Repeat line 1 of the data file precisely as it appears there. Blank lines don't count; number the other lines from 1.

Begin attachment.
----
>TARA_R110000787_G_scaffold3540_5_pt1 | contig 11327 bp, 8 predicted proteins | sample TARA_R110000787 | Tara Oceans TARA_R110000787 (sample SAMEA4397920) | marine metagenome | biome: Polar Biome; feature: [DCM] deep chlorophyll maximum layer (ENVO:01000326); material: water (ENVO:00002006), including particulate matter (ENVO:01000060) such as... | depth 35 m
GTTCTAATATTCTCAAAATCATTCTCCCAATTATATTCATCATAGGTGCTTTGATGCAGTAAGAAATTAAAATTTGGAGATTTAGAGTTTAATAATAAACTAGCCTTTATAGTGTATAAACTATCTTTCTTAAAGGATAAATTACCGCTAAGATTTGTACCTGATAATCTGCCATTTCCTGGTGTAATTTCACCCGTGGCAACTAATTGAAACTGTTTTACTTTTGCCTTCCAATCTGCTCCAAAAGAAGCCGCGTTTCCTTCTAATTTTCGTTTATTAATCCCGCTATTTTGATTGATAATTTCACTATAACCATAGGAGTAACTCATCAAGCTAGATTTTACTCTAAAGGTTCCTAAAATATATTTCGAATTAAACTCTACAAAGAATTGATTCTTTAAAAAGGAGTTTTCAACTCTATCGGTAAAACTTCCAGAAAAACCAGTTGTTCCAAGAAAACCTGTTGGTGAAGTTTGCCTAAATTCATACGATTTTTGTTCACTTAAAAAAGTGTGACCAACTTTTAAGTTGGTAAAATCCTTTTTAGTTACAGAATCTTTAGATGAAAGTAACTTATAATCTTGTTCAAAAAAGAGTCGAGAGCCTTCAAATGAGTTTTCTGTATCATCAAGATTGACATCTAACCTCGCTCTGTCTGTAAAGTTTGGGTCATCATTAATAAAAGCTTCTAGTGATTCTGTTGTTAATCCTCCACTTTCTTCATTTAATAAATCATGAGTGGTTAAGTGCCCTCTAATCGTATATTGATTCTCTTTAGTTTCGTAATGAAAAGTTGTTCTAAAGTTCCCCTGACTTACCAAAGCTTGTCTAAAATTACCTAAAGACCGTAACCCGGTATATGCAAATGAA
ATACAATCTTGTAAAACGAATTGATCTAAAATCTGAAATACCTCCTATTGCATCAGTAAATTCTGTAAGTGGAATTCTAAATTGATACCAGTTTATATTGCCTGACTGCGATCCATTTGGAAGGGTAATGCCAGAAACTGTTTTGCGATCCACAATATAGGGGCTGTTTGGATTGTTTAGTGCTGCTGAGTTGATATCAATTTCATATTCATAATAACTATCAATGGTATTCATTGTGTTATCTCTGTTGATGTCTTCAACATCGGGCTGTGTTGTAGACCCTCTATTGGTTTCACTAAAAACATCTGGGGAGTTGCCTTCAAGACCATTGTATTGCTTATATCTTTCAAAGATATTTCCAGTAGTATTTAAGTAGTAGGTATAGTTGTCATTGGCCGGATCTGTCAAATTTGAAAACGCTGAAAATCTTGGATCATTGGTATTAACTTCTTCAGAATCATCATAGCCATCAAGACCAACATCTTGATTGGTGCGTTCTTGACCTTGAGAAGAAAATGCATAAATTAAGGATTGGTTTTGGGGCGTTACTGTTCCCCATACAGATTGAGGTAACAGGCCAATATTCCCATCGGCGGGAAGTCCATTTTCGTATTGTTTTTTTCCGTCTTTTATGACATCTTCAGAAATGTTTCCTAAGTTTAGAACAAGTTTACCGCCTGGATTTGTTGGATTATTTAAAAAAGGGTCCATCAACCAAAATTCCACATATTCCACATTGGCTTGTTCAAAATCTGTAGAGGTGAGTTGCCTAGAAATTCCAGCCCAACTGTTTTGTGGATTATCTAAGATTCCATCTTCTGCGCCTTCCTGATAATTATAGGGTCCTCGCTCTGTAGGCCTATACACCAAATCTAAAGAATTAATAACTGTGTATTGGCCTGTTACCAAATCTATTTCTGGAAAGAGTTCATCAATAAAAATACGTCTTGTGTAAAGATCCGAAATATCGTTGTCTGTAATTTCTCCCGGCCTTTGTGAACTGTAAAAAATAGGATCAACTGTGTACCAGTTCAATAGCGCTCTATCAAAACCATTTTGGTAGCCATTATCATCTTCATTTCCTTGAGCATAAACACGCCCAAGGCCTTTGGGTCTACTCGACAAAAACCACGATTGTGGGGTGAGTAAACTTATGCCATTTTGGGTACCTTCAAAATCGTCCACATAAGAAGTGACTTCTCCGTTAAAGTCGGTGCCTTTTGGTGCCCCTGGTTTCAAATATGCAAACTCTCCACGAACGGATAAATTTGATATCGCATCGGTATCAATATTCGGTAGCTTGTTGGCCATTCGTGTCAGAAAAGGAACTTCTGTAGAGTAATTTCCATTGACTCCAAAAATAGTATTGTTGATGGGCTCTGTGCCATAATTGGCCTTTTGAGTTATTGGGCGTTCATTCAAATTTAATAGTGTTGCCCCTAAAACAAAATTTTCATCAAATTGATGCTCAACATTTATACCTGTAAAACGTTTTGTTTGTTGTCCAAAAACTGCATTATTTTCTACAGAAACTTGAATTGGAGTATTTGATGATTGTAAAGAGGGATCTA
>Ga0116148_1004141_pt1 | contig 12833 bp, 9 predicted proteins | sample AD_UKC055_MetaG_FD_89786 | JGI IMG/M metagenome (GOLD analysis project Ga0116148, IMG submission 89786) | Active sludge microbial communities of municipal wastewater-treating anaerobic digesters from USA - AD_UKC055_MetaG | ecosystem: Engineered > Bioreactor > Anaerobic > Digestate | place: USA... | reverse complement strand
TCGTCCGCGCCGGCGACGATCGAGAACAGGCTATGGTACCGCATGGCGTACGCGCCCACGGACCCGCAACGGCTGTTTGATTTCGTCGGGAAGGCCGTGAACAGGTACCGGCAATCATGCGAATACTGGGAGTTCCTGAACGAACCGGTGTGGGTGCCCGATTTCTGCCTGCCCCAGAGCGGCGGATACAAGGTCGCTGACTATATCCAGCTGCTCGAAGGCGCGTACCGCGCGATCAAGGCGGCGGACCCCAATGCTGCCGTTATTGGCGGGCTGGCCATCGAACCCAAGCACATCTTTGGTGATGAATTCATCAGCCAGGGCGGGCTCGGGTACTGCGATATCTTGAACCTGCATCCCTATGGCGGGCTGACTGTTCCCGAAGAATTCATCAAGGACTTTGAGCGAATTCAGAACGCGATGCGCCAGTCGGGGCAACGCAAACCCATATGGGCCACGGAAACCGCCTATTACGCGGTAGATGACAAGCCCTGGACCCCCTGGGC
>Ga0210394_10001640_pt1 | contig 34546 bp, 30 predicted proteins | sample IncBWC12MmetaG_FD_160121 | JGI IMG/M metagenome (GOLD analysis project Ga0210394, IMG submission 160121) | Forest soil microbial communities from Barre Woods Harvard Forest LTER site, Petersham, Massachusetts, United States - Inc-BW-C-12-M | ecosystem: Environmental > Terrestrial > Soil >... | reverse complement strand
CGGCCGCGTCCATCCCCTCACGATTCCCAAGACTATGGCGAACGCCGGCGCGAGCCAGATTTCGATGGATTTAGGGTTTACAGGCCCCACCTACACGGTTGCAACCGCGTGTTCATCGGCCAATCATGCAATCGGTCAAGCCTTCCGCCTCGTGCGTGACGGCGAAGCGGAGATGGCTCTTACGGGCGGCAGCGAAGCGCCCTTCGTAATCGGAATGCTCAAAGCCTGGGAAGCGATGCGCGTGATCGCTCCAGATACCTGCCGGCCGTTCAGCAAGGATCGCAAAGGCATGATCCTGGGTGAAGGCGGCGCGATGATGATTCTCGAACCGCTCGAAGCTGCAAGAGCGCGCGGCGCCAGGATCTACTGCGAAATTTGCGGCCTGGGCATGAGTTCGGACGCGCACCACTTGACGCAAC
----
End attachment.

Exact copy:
>TARA_R110000787_G_scaffold3540_5_pt1 | contig 11327 bp, 8 predicted proteins | sample TARA_R110000787 | Tara Oceans TARA_R110000787 (sample SAMEA4397920) | marine metagenome | biome: Polar Biome; feature: [DCM] deep chlorophyll maximum layer (ENVO:01000326); material: water (ENVO:00002006), including particulate matter (ENVO:01000060) such as... | depth 35 m